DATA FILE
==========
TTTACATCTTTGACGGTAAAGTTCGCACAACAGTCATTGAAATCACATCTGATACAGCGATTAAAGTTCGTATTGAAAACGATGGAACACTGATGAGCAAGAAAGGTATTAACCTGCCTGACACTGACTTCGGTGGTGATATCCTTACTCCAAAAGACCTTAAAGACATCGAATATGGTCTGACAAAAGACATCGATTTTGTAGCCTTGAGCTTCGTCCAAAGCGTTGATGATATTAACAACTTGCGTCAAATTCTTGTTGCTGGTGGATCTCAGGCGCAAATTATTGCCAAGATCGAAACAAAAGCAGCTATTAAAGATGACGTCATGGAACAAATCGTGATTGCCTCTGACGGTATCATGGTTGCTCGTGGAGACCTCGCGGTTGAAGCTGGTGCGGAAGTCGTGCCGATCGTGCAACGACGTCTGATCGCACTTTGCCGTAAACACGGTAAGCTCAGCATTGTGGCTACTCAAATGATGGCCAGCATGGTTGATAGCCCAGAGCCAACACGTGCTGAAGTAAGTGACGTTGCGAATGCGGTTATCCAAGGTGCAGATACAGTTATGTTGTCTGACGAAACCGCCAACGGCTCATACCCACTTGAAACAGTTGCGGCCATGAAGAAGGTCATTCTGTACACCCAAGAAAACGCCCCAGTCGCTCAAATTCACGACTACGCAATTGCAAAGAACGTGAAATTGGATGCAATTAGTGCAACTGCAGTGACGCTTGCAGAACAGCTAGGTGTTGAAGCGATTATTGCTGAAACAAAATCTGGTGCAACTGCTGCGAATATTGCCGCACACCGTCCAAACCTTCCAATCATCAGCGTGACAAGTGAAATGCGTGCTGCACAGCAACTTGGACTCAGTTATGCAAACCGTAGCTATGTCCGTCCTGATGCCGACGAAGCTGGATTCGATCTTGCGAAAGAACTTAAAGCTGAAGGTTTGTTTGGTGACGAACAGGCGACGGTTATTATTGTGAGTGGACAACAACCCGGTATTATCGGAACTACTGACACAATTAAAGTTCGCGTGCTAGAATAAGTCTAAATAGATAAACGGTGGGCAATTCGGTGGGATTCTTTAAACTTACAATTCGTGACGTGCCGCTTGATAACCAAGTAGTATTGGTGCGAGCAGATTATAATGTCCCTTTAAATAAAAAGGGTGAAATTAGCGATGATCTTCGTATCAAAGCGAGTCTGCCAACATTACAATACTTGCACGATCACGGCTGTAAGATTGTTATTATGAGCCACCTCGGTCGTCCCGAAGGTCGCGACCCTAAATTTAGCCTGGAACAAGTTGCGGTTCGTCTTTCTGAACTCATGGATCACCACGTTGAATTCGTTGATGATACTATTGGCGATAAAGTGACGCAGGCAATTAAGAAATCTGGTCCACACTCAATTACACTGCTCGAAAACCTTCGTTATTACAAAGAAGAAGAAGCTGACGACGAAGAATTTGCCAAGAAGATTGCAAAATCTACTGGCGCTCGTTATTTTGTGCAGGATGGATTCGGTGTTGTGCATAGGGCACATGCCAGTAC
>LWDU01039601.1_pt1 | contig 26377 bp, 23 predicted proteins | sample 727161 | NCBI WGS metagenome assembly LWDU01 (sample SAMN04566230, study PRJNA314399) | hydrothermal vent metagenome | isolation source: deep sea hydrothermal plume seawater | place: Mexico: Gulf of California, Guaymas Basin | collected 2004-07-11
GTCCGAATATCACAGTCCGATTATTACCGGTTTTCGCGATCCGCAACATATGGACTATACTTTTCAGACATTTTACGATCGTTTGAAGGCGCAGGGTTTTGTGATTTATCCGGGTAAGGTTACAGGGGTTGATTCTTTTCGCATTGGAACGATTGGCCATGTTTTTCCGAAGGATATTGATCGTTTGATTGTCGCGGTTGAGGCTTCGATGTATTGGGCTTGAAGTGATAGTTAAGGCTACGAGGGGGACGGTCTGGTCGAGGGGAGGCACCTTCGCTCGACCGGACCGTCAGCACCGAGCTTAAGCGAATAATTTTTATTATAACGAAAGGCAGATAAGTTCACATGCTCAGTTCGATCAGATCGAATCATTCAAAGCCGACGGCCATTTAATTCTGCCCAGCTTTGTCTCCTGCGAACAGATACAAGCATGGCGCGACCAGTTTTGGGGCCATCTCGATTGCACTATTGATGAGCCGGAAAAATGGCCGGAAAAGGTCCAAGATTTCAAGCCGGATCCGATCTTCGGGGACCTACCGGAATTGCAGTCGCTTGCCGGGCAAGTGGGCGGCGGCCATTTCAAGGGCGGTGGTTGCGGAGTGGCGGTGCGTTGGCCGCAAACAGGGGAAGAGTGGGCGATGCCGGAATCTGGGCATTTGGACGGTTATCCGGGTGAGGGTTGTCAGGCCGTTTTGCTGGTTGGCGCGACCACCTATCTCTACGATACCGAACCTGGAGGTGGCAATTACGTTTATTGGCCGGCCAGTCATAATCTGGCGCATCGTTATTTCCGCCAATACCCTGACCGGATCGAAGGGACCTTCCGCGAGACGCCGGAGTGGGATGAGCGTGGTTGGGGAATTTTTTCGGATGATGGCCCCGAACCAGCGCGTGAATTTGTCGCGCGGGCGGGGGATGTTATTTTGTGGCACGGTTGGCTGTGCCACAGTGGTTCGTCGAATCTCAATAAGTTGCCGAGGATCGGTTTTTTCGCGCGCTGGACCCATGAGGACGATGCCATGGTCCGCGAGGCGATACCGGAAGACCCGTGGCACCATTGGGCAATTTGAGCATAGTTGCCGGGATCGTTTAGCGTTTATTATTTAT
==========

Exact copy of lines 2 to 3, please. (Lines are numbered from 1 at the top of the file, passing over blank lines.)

>LWDU01039601.1_pt1 | contig 26377 bp, 23 predicted proteins | sample 727161 | NCBI WGS metagenome assembly LWDU01 (sample SAMN04566230, study PRJNA314399) | hydrothermal vent metagenome | isolation source: deep sea hydrothermal plume seawater | place: Mexico: Gulf of California, Guaymas Basin | collected 2004-07-11
GTCCGAATATCACAGTCCGATTATTACCGGTTTTCGCGATCCGCAACATATGGACTATACTTTTCAGACATTTTACGATCGTTTGAAGGCGCAGGGTTTTGTGATTTATCCGGGTAAGGTTACAGGGGTTGATTCTTTTCGCATTGGAACGATTGGCCATGTTTTTCCGAAGGATATTGATCGTTTGATTGTCGCGGTTGAGGCTTCGATGTATTGGGCTTGAAGTGATAGTTAAGGCTACGAGGGGGACGGTCTGGTCGAGGGGAGGCACCTTCGCTCGACCGGACCGTCAGCACCGAGCTTAAGCGAATAATTTTTATTATAACGAAAGGCAGATAAGTTCACATGCTCAGTTCGATCAGATCGAATCATTCAAAGCCGACGGCCATTTAATTCTGCCCAGCTTTGTCTCCTGCGAACAGATACAAGCATGGCGCGACCAGTTTTGGGGCCATCTCGATTGCACTATTGATGAGCCGGAAAAATGGCCGGAAAAGGTCCAAGATTTCAAGCCGGATCCGATCTTCGGGGACCTACCGGAATTGCAGTCGCTTGCCGGGCAAGTGGGCGGCGGCCATTTCAAGGGCGGTGGTTGCGGAGTGGCGGTGCGTTGGCCGCAAACAGGGGAAGAGTGGGCGATGCCGGAATCTGGGCATTTGGACGGTTATCCGGGTGAGGGTTGTCAGGCCGTTTTGCTGGTTGGCGCGACCACCTATCTCTACGATACCGAACCTGGAGGTGGCAATTACGTTTATTGGCCGGCCAGTCATAATCTGGCGCATCGTTATTTCCGCCAATACCCTGACCGGATCGAAGGGACCTTCCGCGAGACGCCGGAGTGGGATGAGCGTGGTTGGGGAATTTTTTCGGATGATGGCCCCGAACCAGCGCGTGAATTTGTCGCGCGGGCGGGGGATGTTATTTTGTGGCACGGTTGGCTGTGCCACAGTGGTTCGTCGAATCTCAATAAGTTGCCGAGGATCGGTTTTTTCGCGCGCTGGACCCATGAGGACGATGCCATGGTCCGCGAGGCGATACCGGAAGACCCGTGGCACCATTGGGCAATTTGAGCATAGTTGCCGGGATCGTTTAGCGTTTATTATTTAT